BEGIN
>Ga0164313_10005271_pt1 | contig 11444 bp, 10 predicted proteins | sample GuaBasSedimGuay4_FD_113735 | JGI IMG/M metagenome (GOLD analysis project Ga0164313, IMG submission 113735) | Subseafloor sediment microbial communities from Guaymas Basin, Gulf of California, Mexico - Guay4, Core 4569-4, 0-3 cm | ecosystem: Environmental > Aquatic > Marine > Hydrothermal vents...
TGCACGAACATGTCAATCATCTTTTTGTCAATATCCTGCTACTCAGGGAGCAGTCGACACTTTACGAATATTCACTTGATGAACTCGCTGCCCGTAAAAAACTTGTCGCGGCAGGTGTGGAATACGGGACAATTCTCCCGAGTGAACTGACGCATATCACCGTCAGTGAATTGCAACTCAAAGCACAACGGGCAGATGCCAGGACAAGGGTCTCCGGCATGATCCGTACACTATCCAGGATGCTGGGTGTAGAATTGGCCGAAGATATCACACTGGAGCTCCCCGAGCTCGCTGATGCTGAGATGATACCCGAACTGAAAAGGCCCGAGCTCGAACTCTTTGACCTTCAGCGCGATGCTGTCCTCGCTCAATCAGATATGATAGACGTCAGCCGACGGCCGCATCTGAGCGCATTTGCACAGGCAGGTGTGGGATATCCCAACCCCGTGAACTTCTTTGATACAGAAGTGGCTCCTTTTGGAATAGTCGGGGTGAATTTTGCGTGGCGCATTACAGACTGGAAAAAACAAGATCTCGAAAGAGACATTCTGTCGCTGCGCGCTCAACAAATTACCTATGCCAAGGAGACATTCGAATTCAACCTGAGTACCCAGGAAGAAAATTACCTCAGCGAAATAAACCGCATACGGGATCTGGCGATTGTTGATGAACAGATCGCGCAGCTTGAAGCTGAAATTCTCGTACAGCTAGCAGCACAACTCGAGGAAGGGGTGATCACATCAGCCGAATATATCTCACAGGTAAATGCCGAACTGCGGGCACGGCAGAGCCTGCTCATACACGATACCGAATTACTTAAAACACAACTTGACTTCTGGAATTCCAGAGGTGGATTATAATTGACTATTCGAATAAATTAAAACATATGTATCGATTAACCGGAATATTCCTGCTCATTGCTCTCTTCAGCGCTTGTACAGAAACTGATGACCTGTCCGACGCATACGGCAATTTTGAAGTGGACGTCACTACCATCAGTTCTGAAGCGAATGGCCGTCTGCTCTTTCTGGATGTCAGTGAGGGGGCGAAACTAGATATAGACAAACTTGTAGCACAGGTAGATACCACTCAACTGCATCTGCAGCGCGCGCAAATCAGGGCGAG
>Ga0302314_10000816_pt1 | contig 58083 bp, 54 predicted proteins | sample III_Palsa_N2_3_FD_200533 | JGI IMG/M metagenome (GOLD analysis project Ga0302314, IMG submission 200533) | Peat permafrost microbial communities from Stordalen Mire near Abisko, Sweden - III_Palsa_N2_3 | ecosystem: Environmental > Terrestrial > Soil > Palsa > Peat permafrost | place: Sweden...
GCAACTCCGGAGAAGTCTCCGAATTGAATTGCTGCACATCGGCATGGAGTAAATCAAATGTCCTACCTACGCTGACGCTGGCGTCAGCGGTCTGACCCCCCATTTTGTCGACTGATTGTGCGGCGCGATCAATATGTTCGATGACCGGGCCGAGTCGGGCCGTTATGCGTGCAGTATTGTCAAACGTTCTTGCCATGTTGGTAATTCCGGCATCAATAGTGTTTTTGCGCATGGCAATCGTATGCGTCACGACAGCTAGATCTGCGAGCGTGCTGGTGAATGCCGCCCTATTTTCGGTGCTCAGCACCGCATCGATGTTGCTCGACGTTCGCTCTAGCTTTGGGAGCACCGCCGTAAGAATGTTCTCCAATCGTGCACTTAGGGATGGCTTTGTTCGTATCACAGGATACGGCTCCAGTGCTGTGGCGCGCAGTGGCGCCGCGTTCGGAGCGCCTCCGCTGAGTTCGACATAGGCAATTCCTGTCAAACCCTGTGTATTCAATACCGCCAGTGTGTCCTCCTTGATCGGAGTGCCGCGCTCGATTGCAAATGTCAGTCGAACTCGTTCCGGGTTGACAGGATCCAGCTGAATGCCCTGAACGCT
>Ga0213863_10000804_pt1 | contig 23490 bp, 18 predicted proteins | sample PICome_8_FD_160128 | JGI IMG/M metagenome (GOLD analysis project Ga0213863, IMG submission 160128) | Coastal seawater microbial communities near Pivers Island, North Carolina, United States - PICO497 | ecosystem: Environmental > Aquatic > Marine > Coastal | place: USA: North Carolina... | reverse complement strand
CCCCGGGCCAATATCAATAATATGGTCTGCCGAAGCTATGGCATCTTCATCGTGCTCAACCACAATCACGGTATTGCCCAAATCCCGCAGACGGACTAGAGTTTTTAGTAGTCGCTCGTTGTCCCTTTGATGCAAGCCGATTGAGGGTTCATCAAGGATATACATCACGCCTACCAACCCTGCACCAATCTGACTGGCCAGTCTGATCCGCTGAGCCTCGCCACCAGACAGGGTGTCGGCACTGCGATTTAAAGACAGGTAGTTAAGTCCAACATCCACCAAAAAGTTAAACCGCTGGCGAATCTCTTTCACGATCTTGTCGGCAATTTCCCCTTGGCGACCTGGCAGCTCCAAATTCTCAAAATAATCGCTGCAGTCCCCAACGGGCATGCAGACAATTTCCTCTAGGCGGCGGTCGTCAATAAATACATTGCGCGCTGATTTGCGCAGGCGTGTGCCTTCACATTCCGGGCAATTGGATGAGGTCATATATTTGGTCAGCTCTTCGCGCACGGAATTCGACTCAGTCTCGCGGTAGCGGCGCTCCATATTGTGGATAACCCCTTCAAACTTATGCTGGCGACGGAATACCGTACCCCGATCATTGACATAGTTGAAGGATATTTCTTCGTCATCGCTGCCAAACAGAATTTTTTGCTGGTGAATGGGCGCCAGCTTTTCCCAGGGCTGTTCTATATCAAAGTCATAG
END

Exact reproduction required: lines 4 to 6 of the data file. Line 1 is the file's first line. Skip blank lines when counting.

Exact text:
GCAACTCCGGAGAAGTCTCCGAATTGAATTGCTGCACATCGGCATGGAGTAAATCAAATGTCCTACCTACGCTGACGCTGGCGTCAGCGGTCTGACCCCCCATTTTGTCGACTGATTGTGCGGCGCGATCAATATGTTCGATGACCGGGCCGAGTCGGGCCGTTATGCGTGCAGTATTGTCAAACGTTCTTGCCATGTTGGTAATTCCGGCATCAATAGTGTTTTTGCGCATGGCAATCGTATGCGTCACGACAGCTAGATCTGCGAGCGTGCTGGTGAATGCCGCCCTATTTTCGGTGCTCAGCACCGCATCGATGTTGCTCGACGTTCGCTCTAGCTTTGGGAGCACCGCCGTAAGAATGTTCTCCAATCGTGCACTTAGGGATGGCTTTGTTCGTATCACAGGATACGGCTCCAGTGCTGTGGCGCGCAGTGGCGCCGCGTTCGGAGCGCCTCCGCTGAGTTCGACATAGGCAATTCCTGTCAAACCCTGTGTATTCAATACCGCCAGTGTGTCCTCCTTGATCGGAGTGCCGCGCTCGATTGCAAATGTCAGTCGAACTCGTTCCGGGTTGACAGGATCCAGCTGAATGCCCTGAACGCT
>Ga0213863_10000804_pt1 | contig 23490 bp, 18 predicted proteins | sample PICome_8_FD_160128 | JGI IMG/M metagenome (GOLD analysis project Ga0213863, IMG submission 160128) | Coastal seawater microbial communities near Pivers Island, North Carolina, United States - PICO497 | ecosystem: Environmental > Aquatic > Marine > Coastal | place: USA: North Carolina... | reverse complement strand
CCCCGGGCCAATATCAATAATATGGTCTGCCGAAGCTATGGCATCTTCATCGTGCTCAACCACAATCACGGTATTGCCCAAATCCCGCAGACGGACTAGAGTTTTTAGTAGTCGCTCGTTGTCCCTTTGATGCAAGCCGATTGAGGGTTCATCAAGGATATACATCACGCCTACCAACCCTGCACCAATCTGACTGGCCAGTCTGATCCGCTGAGCCTCGCCACCAGACAGGGTGTCGGCACTGCGATTTAAAGACAGGTAGTTAAGTCCAACATCCACCAAAAAGTTAAACCGCTGGCGAATCTCTTTCACGATCTTGTCGGCAATTTCCCCTTGGCGACCTGGCAGCTCCAAATTCTCAAAATAATCGCTGCAGTCCCCAACGGGCATGCAGACAATTTCCTCTAGGCGGCGGTCGTCAATAAATACATTGCGCGCTGATTTGCGCAGGCGTGTGCCTTCACATTCCGGGCAATTGGATGAGGTCATATATTTGGTCAGCTCTTCGCGCACGGAATTCGACTCAGTCTCGCGGTAGCGGCGCTCCATATTGTGGATAACCCCTTCAAACTTATGCTGGCGACGGAATACCGTACCCCGATCATTGACATAGTTGAAGGATATTTCTTCGTCATCGCTGCCAAACAGAATTTTTTGCTGGTGAATGGGCGCCAGCTTTTCCCAGGGCTGTTCTATATCAAAGTCATAG